You have a number of linear equations (that is, equations that look like "2x + 10y + 8z = 54"), and you want to figure out the solution: the values of x, y, and z. You have as many equations as you have variables, so you can be certain of a unique solution.

Create two `Matrix`

objects.
The first `Matrix`

should contain the
coefficients of your equations (the 2, 10, and 8 of "2x + 10y + 8z =
54"), and the second should contain the constant results (the 54 of
the same equation). The numbers in both matrices should be represented as floating-point
numbers, rational numbers, or `BigDecimal`

objects: anything other than
plain Ruby integers.

Then invert the coefficient matrix with ` Matrix#inverse`

, and multiply the result by
the matrix full of constants. The result will be a third `Matrix`

containing the solutions to your
equations.

For instance, consider these three linear equations in three variables:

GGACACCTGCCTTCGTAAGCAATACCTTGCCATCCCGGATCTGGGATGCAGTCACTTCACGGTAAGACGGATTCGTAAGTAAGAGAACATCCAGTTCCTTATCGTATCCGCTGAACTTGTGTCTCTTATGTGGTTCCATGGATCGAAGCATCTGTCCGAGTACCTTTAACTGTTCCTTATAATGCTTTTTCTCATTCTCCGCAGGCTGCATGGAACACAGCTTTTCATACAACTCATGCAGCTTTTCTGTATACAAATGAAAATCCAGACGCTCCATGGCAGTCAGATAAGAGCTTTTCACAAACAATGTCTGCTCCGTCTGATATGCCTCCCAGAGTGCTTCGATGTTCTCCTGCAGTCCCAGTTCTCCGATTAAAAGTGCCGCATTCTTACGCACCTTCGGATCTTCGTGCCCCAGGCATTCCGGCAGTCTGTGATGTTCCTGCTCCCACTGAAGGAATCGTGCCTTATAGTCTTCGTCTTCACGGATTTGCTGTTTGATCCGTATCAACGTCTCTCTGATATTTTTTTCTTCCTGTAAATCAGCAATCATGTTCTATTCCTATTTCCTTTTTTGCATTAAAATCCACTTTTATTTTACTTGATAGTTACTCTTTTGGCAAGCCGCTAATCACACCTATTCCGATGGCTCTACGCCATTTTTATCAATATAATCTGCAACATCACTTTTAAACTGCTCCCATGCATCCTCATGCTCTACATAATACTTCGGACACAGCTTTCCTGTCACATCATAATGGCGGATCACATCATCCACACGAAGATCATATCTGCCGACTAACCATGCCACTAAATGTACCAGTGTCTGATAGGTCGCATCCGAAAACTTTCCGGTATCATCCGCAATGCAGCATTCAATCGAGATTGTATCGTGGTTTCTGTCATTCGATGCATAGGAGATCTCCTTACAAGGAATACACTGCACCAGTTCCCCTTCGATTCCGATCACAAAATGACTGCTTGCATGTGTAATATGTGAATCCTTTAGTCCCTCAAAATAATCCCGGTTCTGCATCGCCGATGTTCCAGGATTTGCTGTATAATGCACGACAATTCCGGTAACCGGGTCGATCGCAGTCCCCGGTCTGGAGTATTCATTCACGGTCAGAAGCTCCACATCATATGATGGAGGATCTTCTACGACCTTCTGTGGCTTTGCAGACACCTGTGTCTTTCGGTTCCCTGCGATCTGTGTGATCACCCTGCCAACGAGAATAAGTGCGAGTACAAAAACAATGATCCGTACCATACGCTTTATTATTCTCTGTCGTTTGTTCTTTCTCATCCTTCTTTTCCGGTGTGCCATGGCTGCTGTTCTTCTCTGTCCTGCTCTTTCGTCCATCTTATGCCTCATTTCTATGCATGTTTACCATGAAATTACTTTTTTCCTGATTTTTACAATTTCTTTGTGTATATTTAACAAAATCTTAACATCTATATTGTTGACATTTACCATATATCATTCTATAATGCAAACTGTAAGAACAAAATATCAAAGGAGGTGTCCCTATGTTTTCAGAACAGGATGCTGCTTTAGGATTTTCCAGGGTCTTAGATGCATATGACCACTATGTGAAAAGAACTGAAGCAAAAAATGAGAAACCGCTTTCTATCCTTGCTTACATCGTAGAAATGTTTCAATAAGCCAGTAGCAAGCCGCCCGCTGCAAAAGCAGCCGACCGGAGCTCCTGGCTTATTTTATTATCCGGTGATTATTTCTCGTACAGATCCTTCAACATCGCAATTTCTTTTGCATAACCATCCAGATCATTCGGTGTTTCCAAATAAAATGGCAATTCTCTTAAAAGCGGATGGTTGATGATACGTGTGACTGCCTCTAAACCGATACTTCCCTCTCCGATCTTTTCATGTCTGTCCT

2x + 10y + 8z = 54 7y + 4z = 30 5x + 5y + 5z = 35

To solve these equations, create the two matrices:

require 'matrix' require 'rational' coefficients = [[2, 10, 8], [0, 7, 4], [5, 5, 5]].collect! do |row| row.collect! { |x| Rational(x) } end coefficients = Matrix[*coefficients] # => Matrix[[Rational(2, 1), Rational(10, 1), Rational(8, 1)], # => [Rational(0, 1), Rational(7, 1), Rational(4, 1)], # => [Rational(5, 1), Rational(5, 1), Rational(5, 1)]] constants = Matrix[[Rational(54)], [Rational(30)], [Rational(35)]]

Take the inverse of the coefficient ...

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